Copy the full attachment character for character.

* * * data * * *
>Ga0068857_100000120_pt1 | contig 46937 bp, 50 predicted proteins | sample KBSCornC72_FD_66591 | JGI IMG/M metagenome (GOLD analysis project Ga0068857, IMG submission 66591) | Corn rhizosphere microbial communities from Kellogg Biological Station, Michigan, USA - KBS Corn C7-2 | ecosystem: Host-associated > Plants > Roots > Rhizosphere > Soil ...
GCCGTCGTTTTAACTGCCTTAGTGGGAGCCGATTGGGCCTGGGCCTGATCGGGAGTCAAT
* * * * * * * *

>Ga0068857_100000120_pt1 | contig 46937 bp, 50 predicted proteins | sample KBSCornC72_FD_66591 | JGI IMG/M metagenome (GOLD analysis project Ga0068857, IMG submission 66591) | Corn rhizosphere microbial communities from Kellogg Biological Station, Michigan, USA - KBS Corn C7-2 | ecosystem: Host-associated > Plants > Roots > Rhizosphere > Soil ...
GCCGTCGTTTTAACTGCCTTAGTGGGAGCCGATTGGGCCTGGGCCTGATCGGGAGTCAAT